Search Field Guide
Advanced Search
MT Gov Logo
Montana Field Guide

Montana Field Guides

Limprichtia Moss - Scorpidium revolvens
Other Names:  Drepanocladus revolvens, Limprichtia revolvens

Species of Concern
Native Species

Global Rank: G5
State Rank: S1

Agency Status


External Links

General Description
Plants: Medium-sized to occasionally large when growing underwater, green, red, red with purple, deep brown, or black tones (FNA 2014). Stems 3-10 cm (Lawton 1971), meagerly and erratically branched or occasionally somewhat pinnate, the shoot tips not hooked; hyalodermis fully formed (FNA 2014).

Leaves: Stem leaves ovate or more lance-shaped, progressively or seldom suddenly tapering to the apex (FNA 2014), somewhat abruptly curved apically and facing toward one side of the stem, concave above and plane below, not pleated, 2-4 mm in length, 0.5-0.8 mm in width; margins smooth; base not extending along stem (Lawton 1971); apex short- to long-acuminate; costa solitary, extending past mid-leaf (FNA 2014). Exterior bracts surrounding the archegonia lack a costa; the inner bracts are up to 4 mm in length, have smooth margins, a long slender apex, and a costa that reaches to a little past mid-bract (Lawton 1971).

Leaf Cells: Alar cells 2-10, highly inflated, thin-walled; medial laminal cell ends usually narrowly short- to long-tapering, seldom rounded or nearly square (FNA 2014), not pitted (Lawton 1971); basal cells shorter than medial cells, the walls usually pitted (Lawton 1971).

Diagnostic Characteristics
Limprichtia revolvens and Scorpidium cossonii are often confused but may be distinguished by the following: S. cossonii is dioicous and has shorter medial laminal cells with squared to shortly-tapered narrow ends; L. revolvens is autoicous and has short- to long-tapered narrow ends (FNA 2014).

Species Range

Range Comments
Greenland; St. Pierre and Miquelon; Canada: AB, BC, MB, NL, NT, NT, NU, ON, QC, SK, YT; USA: AK, CO, ID, MI, MN, MT, OH, VT, WI, WY; South America; Eurasia; s Africa; Pacific Islands; Antarctica (FNA 2014). In Montana: Flathead, Gallatin, Glacier, Lake, Stillwater, and Teton Counties (Elliott 2016).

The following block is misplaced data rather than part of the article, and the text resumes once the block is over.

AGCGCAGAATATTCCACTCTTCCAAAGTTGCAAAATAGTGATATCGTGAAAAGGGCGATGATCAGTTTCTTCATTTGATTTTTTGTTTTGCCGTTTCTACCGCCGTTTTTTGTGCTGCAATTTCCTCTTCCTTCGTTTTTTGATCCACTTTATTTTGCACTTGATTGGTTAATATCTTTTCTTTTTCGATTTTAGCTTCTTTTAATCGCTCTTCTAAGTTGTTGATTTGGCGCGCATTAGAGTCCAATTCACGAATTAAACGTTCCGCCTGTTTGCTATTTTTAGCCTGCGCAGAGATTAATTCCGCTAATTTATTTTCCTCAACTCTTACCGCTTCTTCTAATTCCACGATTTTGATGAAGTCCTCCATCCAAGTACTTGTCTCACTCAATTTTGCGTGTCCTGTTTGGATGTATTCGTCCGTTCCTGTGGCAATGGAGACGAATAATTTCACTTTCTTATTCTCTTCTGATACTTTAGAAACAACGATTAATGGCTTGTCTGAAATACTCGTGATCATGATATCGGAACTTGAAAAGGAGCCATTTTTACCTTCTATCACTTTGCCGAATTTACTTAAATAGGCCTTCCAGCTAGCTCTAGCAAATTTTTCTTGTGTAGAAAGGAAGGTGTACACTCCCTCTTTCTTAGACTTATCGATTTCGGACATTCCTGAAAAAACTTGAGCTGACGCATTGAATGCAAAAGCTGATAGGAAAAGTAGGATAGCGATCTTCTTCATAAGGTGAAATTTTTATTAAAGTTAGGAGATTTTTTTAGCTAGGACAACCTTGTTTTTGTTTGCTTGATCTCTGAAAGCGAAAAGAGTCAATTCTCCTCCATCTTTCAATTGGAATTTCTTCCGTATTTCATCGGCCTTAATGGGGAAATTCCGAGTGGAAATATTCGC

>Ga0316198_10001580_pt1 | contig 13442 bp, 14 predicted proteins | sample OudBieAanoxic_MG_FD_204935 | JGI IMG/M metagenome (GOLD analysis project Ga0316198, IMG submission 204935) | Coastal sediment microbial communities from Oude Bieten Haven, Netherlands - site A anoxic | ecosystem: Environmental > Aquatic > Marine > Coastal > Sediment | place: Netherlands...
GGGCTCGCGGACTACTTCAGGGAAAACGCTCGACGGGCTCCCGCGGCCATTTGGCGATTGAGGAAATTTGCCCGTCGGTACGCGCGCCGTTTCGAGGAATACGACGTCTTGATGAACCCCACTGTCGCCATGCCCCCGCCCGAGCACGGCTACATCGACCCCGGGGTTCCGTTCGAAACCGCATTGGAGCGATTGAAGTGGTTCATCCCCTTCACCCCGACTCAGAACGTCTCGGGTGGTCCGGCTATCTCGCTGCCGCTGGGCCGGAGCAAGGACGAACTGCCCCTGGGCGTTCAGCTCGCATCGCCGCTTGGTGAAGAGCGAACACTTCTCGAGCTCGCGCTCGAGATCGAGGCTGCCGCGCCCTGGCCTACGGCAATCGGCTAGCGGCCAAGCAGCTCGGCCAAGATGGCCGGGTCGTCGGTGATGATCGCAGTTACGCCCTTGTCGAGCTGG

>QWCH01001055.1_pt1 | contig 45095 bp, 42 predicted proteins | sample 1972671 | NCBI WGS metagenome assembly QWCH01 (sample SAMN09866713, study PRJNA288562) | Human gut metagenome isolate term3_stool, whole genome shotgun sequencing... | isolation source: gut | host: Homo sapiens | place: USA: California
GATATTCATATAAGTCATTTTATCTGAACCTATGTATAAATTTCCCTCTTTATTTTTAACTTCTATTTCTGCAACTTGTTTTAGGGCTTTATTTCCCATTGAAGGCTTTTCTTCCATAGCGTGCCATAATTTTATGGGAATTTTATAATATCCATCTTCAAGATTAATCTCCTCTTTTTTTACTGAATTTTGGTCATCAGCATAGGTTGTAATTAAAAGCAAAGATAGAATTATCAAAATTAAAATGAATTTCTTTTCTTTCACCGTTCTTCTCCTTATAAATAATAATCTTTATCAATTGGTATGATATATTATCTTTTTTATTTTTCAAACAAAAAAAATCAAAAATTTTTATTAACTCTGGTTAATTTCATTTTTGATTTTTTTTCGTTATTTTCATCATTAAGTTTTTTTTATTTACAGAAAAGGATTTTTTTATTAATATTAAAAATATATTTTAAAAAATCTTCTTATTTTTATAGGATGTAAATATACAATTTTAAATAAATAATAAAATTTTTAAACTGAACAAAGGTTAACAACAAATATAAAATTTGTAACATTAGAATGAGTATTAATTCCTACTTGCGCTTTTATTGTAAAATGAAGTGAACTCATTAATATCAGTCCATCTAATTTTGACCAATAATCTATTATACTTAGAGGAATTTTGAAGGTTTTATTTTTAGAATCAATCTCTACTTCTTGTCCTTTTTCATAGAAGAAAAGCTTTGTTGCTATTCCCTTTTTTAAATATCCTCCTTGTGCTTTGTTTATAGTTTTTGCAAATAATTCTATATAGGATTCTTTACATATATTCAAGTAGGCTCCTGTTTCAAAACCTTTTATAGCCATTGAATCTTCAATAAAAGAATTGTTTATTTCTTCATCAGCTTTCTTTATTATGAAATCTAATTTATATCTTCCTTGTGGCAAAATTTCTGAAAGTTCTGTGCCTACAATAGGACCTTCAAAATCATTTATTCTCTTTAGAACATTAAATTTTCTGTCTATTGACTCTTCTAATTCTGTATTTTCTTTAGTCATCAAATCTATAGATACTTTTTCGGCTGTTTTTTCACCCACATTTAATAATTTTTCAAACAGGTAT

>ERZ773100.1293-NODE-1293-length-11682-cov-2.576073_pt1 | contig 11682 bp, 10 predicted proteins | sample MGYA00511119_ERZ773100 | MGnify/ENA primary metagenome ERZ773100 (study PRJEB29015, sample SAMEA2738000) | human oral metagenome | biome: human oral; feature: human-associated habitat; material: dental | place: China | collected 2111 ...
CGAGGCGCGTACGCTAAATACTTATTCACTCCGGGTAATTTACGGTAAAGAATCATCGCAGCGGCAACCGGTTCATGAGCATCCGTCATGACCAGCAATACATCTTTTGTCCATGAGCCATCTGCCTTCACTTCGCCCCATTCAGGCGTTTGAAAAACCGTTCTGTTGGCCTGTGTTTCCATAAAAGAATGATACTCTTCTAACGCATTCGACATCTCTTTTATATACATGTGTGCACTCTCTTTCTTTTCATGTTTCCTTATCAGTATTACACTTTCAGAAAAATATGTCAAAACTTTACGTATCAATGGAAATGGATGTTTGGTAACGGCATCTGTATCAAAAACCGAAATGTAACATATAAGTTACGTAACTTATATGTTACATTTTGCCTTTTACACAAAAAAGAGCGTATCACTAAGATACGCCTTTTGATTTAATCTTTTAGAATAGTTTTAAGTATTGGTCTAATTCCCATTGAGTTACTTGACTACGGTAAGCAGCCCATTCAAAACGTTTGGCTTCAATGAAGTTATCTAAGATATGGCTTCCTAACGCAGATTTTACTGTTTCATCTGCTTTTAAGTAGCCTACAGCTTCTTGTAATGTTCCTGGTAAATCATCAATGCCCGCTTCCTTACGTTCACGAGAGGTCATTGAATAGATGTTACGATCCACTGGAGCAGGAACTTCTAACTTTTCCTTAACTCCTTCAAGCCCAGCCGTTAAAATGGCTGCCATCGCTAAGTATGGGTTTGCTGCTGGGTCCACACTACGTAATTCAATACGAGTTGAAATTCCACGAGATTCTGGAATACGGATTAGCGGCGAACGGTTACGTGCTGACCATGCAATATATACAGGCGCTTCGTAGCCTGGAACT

Observations in Montana Natural Heritage Program Database
Number of Observations: 20

(Click on the following maps and charts to see full sized version) Map Help and Descriptions
Relative Density



(Observations spanning multiple months or years are excluded from time charts)

Mineral-rich soil and peat in calcareous fens and other wetlands (Elliott 2016). Low to high elevations (FNA 2014).

Reproductive Characteristics
Autoicous (FNA 2014). Seta 3-4 cm in length. Capsule bowed, slightly ribbed; theca 2-2.5 mm in length; operculum approximately 0.7 mm in length, cone-shaped (Lawton 1971).

  • Literature Cited AboveLegend:   View Online Publication
    • Elliott, J.C. and A.K. Pipp. 2018. A Checklist of Montana Mosses (1880-2018). Updated 3 January, 2020. Montana Natural Heritage Program, Helena, Montana. 73 pp.
    • Flora of North America Editorial Committee, eds. 2014. Flora of North America North of Mexico. Volume 28. Bryophytes: Mosses, Part 2. Oxford University Press, Inc., NY. xxi + 702 pp.
    • Lawton, E. 1971. Moss Flora of the Pacific Northwest. Hattori Botanical Laboratory. Japan: Yamabuki-cho, Shinjuku-ku, Tokyo. 362 pages plus appendices.
  • Additional ReferencesLegend:   View Online Publication
    Do you know of a citation we're missing?
    • Lawton, E. 1971. Keys for the Identification of the Mosses on the Pacific Northwest. Reprinted from 'Moss Flora of the Pacific Northwest'. Published as Supplement No. 2 of the Journal of the Hattori Botanical Laboratory. Nichinan, Miyazaki, Japan. 66 pp.
  • Web Search Engines for Articles on "Limprichtia Moss"
Login Logout
Citation for data on this website:
Limprichtia Moss — Scorpidium revolvens.  Montana Field Guide.  .  Retrieved on , from